Identity, Authentication, and Provisioning Them Online
Christina jotted down some thoughts on indentity on a flight to SF and I read them this morning. In her post, she references Ev's excellent post on the same topic from a while back. So I went on a bike ride as the sun rose over the east end of long island and thought a bit about all of this.
Before going on, I'd like to emphasize that these thoughts are mine and mine only. Nobody has seen this post before publishing other than me, including my partners and our portfolio companies. It does not represent the opinions of any company I and/or our firm are involved in.
I don't have a single online identity. I have many. They are rich, representative, and different from each other.
And many many more.
I apologize to all the services out there (in and out of our portfolio) that I left off this list.
The term OpenID may also refer to an ID as specified in the OpenID standard; these IDs take the form of a unique URL, and are managed by some 'OpenID provider' that handles authentication.
OpenID has two important concepts in it. The first is identity. The second is authentication. The two are totally different but they have become comingled on the web because the leading third party authentication services, Facebook, Twitter, and Google, are combining the two in interesting ways.
When you build a web and/or mobile app and you want to make it easy for the user to share data between your app and one of these big three web services, you provide for one button authentication to them. Everyone who uses the web and mobile apps is now familiar with "login with Facebook", "login with Twitter" or "login with Google". We use them all the time. They make things easier on us.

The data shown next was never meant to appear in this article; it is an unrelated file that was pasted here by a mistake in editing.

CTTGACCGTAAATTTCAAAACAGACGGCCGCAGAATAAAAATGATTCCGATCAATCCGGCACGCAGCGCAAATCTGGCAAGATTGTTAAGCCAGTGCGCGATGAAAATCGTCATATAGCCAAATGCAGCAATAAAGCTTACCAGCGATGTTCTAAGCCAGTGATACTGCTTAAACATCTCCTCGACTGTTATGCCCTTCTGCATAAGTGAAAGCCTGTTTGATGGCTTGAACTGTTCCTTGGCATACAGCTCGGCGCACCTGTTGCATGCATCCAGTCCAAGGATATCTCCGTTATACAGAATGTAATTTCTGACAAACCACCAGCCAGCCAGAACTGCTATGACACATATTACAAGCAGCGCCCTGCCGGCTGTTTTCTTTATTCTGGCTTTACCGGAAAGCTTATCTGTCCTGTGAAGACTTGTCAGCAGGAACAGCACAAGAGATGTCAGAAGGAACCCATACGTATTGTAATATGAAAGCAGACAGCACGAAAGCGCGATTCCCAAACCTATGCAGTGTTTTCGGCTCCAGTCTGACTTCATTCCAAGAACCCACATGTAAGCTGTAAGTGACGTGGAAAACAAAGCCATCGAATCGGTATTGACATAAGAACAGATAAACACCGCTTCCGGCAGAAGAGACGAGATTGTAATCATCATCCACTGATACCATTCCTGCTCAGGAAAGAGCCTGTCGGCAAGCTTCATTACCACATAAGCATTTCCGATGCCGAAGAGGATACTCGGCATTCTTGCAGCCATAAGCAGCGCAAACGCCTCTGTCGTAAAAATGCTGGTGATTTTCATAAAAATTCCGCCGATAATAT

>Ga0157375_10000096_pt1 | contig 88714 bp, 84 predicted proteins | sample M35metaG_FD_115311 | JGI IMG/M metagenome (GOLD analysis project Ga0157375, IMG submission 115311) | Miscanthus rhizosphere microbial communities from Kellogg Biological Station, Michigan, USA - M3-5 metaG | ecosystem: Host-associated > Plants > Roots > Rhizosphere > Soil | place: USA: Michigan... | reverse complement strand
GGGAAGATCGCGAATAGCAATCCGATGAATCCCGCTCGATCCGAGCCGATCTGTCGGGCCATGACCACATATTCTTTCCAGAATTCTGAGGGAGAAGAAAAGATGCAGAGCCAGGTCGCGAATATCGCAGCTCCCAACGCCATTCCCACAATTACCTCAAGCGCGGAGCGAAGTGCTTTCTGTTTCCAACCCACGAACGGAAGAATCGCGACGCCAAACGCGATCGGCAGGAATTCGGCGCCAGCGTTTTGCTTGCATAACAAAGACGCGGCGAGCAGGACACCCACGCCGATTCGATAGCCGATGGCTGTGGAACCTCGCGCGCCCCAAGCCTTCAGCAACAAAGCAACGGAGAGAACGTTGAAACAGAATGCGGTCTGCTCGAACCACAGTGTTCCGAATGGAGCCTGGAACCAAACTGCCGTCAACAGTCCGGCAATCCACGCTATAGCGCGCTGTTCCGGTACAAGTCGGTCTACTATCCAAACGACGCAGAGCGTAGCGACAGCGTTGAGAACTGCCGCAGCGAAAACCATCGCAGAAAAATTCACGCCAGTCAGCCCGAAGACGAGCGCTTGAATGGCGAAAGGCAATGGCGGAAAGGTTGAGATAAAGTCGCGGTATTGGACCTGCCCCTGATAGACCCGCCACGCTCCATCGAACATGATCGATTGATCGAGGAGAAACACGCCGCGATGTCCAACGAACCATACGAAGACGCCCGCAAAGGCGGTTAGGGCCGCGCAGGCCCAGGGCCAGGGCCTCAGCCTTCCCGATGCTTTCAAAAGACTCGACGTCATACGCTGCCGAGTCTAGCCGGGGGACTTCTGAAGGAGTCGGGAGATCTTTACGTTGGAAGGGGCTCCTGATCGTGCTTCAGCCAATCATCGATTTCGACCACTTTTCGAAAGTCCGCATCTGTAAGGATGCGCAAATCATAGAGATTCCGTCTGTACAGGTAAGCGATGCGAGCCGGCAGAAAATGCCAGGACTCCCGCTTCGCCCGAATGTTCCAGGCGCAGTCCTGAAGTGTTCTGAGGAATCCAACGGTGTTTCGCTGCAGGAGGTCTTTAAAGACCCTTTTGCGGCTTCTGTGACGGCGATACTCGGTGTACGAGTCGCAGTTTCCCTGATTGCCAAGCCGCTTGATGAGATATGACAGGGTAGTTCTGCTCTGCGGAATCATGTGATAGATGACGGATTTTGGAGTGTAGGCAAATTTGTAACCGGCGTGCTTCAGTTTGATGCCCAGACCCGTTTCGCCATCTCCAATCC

These authentication services provide some notion of identity as well. But only your identity in their service. Not your entire identity.
So back to OpenID for a minute. I really like the idea that a URL can be an ID. But I don't like the idea that one URL is your ID. I like the idea that a list of URLs makes up your ID. I started my list at the beginning of this post. It is not complete by any means, but it is a good start.
So what I want is a layer that sits on top of all these services, aggregates up all of my URLs (identities), and then provides authentication in the same way that Facebook, Twitter, and Google do today.
And I'd like this layer to be able to provision to web services exactly the same data that you can get (and give) by authenticating directly with the social platforms. And, of course, I'd like to control what data gets provisioned to what apps.
Many have taken a stab at this over the past few years. It is a big opportunity and a big problem. But none (including OpenID) have gotten the kind of traction that Facebook, Twitter, and Google have. I believe there are several reasons for that. First, you need a brand that users recognize (and trust??) to be able to do this. Second, the authentication experience needs to be simple, easy, and not geeky in the least. And third, you need the cooperation of Facebook, Twitter, and Google to do this well and it is in their interests to be the providers of authentication and identity on the Internet so getting that cooperation has been tough.
The good news is it is becoming increasingly clear that no one web service will control our identity online. The success of Google+, Tumblr, Foursquare, Instagram, etc, etc in the past year has shown that users want more social platforms in their lives, not less. Or at least that some users want different social platforms than the ones that have been leading the way for the past decade.
So maybe the big three can get together and cooperate on building this authentication layer on top of their services and promoting is as an indepedent way to authenticate and provision identity and related data to web and mobile services. I'd love to see that happen and I suspect the Internet would be a better place because of it.